The purpose of this post is to record two approaches to Shannon’s Source Coding Theorem for memoryless sources, first by explicit codes and secondly using statistical properties of the source.

#### Setup and statement.

Suppose that a memoryless source produces the symbols with probabilities , respectively. Let

be the entropy of this probability distribution. Since the source is memoryless, the entropy of an -tuple of symbols is then . Shannon’s Source Coding Theorem (or First Main Theorem, or Noiseless Coding Theorem) states that, given , provided is sufficiently large, there is a *variable length* binary code of average length less than that can be used to encode all -ruples of symbols.

#### Proof by Kraft–McMillan inequality

Choose sufficiently large so that . Let be the probabilities of the -tuples and let be least such that . Equivalently, is least such that

This equivalent characterisation shows that

so by the Kraft–McMillan inequality, there exists a prefix free binary code with these codeword lengths. Moreover, since

we have

as required.

The required prefix-free code is the Shannon code for the probabilities . Another algorithmic construction is given by the proof of the sufficiency of the Kraft–McMillan inequality on page 17 of Welsh *Codes and cryptography.* (The same proof is indicated, rather less clearly in my view, on the Wikipedia page.)

#### Proof using Asymptotic Equipartition Property (AEP).

Despite its forbidding name, for memoryless sources the AEP is little more than the Weak Law of Large Numbers, albeit applied in a slightly subtle way to random variables whose values are certain (functions of) probabilities. Let be the probability space of symbols produced by the source. Let be a random symbol produced by the source. Then is a random variable. Summing over the outcomes in the probability space, we find that

where is the entropy already seen. While straightforward, and giving some motivation for considering , the calculation hides some subtleties. For example, is it true that

In general the answer is ‘no’: in fact equality holds if and only if is the unique symbol with probability . (One further thing, that I certainly will not even dare to mention in my course, is that, by the formal definition of a random variable, is the identity function on , and so is a composition of two functions; in Example 2.3.1 of Goldie and Pinch *Communication Theory* the authors remark that forming such compositions is a ‘characteristic feature of information theory, not found elsewhere in probability theory’.)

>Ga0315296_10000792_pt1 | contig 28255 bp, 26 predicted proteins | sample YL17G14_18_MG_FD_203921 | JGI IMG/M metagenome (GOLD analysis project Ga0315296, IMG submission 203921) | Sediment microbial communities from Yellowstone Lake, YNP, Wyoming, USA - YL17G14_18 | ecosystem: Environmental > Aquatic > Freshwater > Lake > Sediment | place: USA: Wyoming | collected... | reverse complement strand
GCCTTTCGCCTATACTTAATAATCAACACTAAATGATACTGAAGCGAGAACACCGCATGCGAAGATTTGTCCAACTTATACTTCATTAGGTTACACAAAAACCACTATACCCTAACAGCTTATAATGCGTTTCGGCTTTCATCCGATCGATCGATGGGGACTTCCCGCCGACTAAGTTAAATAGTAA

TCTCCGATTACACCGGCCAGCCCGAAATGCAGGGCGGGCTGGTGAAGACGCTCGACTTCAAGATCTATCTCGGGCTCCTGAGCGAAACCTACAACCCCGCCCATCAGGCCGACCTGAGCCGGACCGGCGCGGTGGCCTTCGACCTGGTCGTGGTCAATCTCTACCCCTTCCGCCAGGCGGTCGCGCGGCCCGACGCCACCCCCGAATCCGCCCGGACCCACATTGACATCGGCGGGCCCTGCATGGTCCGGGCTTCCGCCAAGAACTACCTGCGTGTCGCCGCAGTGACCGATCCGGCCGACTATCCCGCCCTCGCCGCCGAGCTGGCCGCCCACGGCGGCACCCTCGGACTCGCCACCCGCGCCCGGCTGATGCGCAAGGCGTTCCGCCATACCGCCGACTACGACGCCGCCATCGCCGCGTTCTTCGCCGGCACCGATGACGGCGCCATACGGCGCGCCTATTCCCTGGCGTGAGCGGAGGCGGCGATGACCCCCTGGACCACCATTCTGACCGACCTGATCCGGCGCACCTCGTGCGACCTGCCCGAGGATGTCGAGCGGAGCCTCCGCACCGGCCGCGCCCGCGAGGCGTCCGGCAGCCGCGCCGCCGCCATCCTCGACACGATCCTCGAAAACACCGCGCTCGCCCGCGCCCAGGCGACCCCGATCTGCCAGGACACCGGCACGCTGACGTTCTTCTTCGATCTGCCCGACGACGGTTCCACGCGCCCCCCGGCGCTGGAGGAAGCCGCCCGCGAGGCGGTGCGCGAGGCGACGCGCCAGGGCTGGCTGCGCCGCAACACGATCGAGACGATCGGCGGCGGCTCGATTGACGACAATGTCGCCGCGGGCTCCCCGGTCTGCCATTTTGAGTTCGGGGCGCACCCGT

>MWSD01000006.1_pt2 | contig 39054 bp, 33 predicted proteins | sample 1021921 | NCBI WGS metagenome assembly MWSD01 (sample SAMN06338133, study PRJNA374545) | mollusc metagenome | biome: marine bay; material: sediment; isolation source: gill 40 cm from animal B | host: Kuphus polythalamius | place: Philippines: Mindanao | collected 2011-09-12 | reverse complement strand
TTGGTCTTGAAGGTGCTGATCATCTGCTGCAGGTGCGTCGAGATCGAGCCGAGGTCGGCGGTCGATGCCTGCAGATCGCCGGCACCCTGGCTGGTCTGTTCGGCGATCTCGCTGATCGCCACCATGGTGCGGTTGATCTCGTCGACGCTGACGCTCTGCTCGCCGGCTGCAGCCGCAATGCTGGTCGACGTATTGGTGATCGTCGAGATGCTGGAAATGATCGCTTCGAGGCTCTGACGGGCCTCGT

Anyway, returning to the AEP, let be a random -tuple. For brevity we shall now call these -tuples *messages*. Let be defined by

Since the source is memoryless, is the probability that the first symbols produced by the source are . Consider the random variable . By the displayed equation above,

This is a sum of independent identically distributed random variables. We saw above that each has expected value . Hence, by the weak law, given any ,

as . By taking sufficiently large so that the probability is less than , we obtain a subset of such that (a)

and (b) if then

The properties (a) and (b) say that memoryless sources satisfy the AEP. It is usual to call the elements of *typical* messages.

For example, if then the most likely message is and the least likely is ; unless the distribution is uniform, both are atypical when is small. A typical message will instead have each symbol with frequency about . Indeed, the proof of the AEP for memoryless sources on page 80 of Welsh *Codes and cryptography* takes this as the definition as typical, using the Central Limit Theorem to replace the weak law so that ‘about’ can be defined precisely.

We can now prove the Source Coding Theorem in another way: if is typical then

and so

Hence . For the atypical messages we make no attempt at efficiency, and instead encode them using binary words of length for some . Thus the code has (at most) two distinct lengths of codewords, and the expected length of a codeword is at most

By taking sufficiently large and , we may assume that . Therefore the expected length is at most

;

when is sufficiently small this is less than .

In Part C of my course I plan to give this proof *before* defining the AEP, and then take (a) and (b) as its definition for general sources. As a preliminary, I plan to prove the Weak Law of Large Numbers from Chebyshev’s Inequality.

#### AEP for general sources

Going beyond this, things quickly get difficult. Recall that a source producing symbols is *stationary* if and have the same distribution for all and , and *ergodic* if with probability the observed frequencies of every -tuple of symbols converges to its expected value. There is a nice proof using Fekete’s Lemma in Welsh *Codes and cryptography* (see page 78) that any stationary source has an entropy, defined by

However the proof that a stationary ergodic source satisfies the AEP is too hard for my course. (For instance the sketch on Wikipedia blithely uses Lévy’s Martingale Convergence Theory.) And while fairly intuitive, it is hard to prove that a memoryless source is ergodic — in fact this is essentially the Strong Law of Large Numbers — so there are difficulties even in connecting the memoryless motivation to the general result. All in all this seems to be a place to give examples and state results without proof.